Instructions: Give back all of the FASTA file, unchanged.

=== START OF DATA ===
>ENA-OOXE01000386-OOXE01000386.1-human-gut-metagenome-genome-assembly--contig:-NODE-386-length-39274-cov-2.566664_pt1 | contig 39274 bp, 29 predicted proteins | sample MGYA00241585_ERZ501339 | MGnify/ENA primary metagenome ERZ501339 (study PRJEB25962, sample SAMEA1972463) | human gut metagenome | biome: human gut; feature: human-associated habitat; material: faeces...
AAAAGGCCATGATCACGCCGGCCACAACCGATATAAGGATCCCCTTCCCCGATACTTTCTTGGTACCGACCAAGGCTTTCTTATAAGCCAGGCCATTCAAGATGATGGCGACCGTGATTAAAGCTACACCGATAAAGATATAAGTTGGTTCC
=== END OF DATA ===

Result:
>ENA-OOXE01000386-OOXE01000386.1-human-gut-metagenome-genome-assembly--contig:-NODE-386-length-39274-cov-2.566664_pt1 | contig 39274 bp, 29 predicted proteins | sample MGYA00241585_ERZ501339 | MGnify/ENA primary metagenome ERZ501339 (study PRJEB25962, sample SAMEA1972463) | human gut metagenome | biome: human gut; feature: human-associated habitat; material: faeces...
AAAAGGCCATGATCACGCCGGCCACAACCGATATAAGGATCCCCTTCCCCGATACTTTCTTGGTACCGACCAAGGCTTTCTTATAAGCCAGGCCATTCAAGATGATGGCGACCGTGATTAAAGCTACACCGATAAAGATATAAGTTGGTTCC